‘The French Connection’ Is Transcontinental in More Ways Than One

Instead of writing a boring expository introduction about France’s nouvelle vague and the style of crime cinema it spawned, I’ll go ahead and get straight to the point: Jean-Pierre Melville.

Jean-Luc Godard may be the standby cinephile favorite, what with having cemented the transgressive structure that countless nouvelle vague films would follow after it, but for top-tier, methodically structured crime dramas, Melville still remains the king after all these years. With works like Le Samourai and Le Cercle Rouge on his resume, Melville is demonstrably aware of how to put together a crime film that is intensely focused on method (e.g., the structure of a heist) and the tacit codes adopted by criminals.

Now, this may seem like completely tangential. After all, as the heading up top tells you, this review is for William Friedkin’s 1971 classic The French Connection, which does not include Melville in its credit reel. But upon watching this new Blu-Ray edition of The French Connection, what was most immediately striking is how the title doesn’t just describe a particular international pathway for the drug trade. In many ways, it’s an apt label to put on a movie that carries such strong connections with the style of nouvelle vague crime movies.

As any fan or student of that time period in French culture knows, the nouvelle vague was influenced by American cinema. Melville was an avowed fan of John Huston, going so far as to pay tribute to him in the final scene of his noir masterwork Le Doulos. French directors during this time tended to be more subversive; to this day there are likely many debates amongst aspiring film students about exactly what Alphaville ‘is’. Amidst the sea of strongly avant-garde directors (Godard, Louis Malle, Alain Resnais, among others) Melville is comparatively a traditionalist. There are rarely any asymmetrical plot structures (Le Doulos being a big exception), no airy philosophical voiceovers, and especially no bizarre sci-fi mashups. There are always the straight citizens, the hoods, and the police. Crimes are committed, people are betrayed then interrogated, and fate usually has its way in the end.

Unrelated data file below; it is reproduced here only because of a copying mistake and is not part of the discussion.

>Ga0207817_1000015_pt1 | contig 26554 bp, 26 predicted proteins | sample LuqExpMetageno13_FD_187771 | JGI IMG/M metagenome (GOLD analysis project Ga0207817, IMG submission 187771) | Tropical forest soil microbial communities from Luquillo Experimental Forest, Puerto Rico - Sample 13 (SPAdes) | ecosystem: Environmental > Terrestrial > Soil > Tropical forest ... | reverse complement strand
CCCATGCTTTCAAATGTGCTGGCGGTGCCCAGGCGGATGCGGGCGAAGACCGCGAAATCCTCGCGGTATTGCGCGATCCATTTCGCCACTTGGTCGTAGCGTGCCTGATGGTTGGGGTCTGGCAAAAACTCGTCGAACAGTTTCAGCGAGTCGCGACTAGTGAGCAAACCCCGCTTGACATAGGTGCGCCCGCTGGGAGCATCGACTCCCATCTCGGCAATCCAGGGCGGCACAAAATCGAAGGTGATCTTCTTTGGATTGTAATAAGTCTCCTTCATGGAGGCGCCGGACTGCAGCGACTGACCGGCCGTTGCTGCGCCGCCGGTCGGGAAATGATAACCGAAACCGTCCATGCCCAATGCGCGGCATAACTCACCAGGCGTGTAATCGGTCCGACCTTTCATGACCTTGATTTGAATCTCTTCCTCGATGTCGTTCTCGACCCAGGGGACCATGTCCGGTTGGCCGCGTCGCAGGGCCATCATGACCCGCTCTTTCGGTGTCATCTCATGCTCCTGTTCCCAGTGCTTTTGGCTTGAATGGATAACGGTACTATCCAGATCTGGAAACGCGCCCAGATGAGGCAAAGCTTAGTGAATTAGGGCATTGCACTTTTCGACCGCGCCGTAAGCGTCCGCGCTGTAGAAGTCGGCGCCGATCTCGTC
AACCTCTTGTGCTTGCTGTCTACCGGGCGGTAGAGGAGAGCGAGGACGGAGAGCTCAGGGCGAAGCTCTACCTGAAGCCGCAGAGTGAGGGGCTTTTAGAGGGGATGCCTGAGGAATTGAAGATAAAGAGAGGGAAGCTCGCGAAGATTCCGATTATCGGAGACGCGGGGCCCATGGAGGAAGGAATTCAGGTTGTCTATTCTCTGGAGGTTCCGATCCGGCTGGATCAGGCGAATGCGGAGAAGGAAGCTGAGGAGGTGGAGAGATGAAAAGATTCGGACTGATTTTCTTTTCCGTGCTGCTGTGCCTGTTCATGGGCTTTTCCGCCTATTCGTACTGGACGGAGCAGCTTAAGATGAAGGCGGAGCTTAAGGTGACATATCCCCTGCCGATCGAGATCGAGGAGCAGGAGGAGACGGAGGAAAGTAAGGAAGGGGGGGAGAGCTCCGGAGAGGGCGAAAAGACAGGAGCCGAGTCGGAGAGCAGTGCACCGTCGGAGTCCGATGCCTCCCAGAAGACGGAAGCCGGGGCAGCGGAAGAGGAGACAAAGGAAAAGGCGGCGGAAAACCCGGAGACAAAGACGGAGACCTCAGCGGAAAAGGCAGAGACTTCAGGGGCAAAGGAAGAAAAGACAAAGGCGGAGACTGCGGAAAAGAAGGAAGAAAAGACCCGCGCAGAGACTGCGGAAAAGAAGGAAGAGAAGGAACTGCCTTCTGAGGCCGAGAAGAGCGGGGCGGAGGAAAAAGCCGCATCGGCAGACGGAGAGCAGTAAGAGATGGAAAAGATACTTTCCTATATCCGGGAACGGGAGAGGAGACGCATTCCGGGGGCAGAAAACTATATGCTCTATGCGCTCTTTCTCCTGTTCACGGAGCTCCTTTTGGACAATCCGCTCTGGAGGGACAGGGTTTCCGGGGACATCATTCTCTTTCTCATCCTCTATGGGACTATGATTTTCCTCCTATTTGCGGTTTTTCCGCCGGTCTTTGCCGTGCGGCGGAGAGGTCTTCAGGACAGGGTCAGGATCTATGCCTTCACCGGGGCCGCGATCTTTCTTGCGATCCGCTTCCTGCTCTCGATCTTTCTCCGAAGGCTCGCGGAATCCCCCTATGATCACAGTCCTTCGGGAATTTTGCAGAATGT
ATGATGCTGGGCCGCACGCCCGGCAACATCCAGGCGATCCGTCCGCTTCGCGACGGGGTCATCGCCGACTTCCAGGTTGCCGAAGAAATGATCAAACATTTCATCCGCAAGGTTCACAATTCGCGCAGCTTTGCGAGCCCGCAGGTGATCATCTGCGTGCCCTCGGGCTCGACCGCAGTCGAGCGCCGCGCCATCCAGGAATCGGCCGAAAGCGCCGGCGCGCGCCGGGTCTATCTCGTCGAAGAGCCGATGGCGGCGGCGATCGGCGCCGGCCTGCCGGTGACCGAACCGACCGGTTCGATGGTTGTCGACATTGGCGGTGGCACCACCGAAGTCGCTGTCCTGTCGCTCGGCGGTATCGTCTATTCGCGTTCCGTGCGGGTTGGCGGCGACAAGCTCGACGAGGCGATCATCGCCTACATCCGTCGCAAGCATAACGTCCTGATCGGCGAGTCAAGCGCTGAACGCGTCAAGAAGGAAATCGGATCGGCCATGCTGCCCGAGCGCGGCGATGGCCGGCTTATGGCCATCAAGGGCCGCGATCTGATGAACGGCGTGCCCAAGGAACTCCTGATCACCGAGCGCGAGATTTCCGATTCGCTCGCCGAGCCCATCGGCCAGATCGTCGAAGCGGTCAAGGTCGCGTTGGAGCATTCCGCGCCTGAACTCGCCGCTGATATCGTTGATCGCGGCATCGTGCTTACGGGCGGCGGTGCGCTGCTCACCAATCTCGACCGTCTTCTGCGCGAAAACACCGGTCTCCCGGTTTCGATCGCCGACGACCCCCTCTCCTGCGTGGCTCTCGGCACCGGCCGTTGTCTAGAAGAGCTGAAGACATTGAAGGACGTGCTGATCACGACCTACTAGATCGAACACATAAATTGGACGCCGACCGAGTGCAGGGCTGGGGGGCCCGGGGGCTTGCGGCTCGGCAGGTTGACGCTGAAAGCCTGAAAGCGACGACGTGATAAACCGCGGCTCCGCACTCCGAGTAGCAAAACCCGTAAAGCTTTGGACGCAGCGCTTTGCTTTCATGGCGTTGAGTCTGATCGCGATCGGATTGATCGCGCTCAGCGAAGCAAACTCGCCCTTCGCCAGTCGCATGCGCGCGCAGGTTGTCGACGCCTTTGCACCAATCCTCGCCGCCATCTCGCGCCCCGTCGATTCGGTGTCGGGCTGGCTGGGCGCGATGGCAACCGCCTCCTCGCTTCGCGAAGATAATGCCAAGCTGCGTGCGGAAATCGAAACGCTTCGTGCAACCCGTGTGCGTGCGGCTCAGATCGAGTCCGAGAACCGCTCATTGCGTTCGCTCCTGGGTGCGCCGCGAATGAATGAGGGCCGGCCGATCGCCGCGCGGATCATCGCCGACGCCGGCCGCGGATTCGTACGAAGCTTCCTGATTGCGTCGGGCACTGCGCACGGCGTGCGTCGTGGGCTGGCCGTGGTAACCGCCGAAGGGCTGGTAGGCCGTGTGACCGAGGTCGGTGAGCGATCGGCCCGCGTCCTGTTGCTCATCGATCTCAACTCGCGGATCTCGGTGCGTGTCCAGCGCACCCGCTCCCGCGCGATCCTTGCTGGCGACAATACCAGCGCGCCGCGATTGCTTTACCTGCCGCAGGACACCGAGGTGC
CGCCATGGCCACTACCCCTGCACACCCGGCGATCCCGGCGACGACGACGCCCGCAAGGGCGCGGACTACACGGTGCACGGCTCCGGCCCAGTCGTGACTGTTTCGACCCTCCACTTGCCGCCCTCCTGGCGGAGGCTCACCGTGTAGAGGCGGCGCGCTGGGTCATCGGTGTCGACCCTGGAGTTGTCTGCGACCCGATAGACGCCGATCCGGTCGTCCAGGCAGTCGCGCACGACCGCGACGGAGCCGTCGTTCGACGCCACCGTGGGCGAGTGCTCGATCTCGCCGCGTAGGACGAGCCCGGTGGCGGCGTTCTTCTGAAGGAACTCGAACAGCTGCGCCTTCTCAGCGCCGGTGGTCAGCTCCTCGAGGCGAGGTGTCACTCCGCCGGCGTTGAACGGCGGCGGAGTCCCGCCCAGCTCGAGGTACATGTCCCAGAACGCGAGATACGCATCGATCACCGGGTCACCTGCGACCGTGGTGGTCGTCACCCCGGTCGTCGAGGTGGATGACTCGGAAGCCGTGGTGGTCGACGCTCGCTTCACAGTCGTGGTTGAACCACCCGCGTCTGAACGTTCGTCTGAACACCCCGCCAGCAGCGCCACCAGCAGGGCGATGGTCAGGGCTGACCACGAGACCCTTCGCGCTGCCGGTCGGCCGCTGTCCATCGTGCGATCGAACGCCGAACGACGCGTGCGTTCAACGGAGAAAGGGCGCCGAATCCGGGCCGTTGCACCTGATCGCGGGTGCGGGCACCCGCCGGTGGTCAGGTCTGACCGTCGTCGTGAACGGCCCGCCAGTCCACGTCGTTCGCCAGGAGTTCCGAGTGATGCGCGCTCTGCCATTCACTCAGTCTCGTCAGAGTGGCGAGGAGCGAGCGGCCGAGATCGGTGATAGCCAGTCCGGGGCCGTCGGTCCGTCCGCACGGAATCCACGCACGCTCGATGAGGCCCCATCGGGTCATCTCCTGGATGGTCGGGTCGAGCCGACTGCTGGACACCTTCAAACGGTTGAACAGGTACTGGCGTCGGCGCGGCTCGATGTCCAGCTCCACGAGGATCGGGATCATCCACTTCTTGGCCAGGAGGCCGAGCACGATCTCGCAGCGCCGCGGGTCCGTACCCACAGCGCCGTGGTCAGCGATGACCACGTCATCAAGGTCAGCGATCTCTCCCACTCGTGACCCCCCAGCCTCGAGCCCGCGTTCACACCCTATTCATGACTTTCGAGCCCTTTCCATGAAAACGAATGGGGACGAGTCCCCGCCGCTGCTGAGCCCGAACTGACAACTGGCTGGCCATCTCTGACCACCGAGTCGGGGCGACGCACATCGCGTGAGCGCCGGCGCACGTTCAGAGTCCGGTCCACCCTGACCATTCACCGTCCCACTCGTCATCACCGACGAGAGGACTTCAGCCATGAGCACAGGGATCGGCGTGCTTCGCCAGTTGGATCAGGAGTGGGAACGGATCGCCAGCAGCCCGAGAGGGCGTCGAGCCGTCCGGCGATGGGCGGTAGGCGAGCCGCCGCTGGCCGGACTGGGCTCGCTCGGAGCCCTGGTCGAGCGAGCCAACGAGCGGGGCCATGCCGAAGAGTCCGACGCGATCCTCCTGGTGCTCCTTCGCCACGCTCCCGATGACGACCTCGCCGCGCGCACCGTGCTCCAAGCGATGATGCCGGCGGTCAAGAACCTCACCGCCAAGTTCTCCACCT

It’s within these conventions that The French Connection finds its celluloid brethren. The plot involves the historical French Connection, wherein drugs were imported to the United States via Turkey and France. This story is significantly more expansive than the NYPD drug chase in this movie, but the implications of the events here are easy to trace. This is far from just being about Popeye Doyle (Gene Hackman) and Cloudy Russo (Roy Schieder) and their tough-guy detective antics.

Perhaps the greatest connection to Melville’s work here comes in the famed car chase scene. Melville took much pride in long or difficult shots: see the interrogation of Silien in Le Doulos and the Nazi march at the beginning of L’Armee des Ombrees. While the car chase in The French Connection isn’t a single shot, in terms of choreography it’s thrilling and dazzling. Everything prior to it serves largely as buildup, and when the fatalistic conclusion arrives it’s clear it’s the undeniable centerpiece.

Yet as significant as The French Connection is for its historical value (it is the first R-rated film to win Best Picture at the Oscars) and its place on a timeline of influences that bridge the Gallic and the American, it hasn’t aged with the distinction that movies like The Godfather or Midnight Cowboy. It’s undoubtedly a strong crime film, but like some of Melville’s work there are flaws. Characterization in a straightforward crime piece like this one is tricky to elevate beyond tropes; Hackman, who won the Best Actor statuette for his work here, is great, but amongst the many brilliant performances of his career this wouldn’t fit in the top five. The role of Doyle in Hackman’s storied career is that of a crucial stepping stone, not a landmark performance. Both he and Schieder perform admirably in their roles, but there isn’t a whole lot beneath their rugged exteriors.

This updated “Director’s Edition” Blu-Ray falls prey to a lot of the same problems that older movies do when they undergo digital restorations: some shots will look stunning and others will look as if they couldn’t catch up to the new transfer. The controversy surrounding the previous Blu-Ray release (Friedkin changed the coloration to get a “grittier” effect without consulting with the cinemaphotographer, who hated the decision) does not appear to be present, as the quality of the transfer is quite solid, and not in any way hazy or blurry. Overall, the transfer is a good one, and given the age of the movie it’s about as good as one would expect a restoration to be.

The greatest value of this particular Blu-Ray edition comes in the wealth of special features. Several featurettes and interviews give thorough perspectives from the director and actors. One excellent feature traces the noir elements of the movie. Also included, for those fans of Don Ellis’ score, is an isolated track where one can listen to all of the music from the movie.

RATING 7 / 10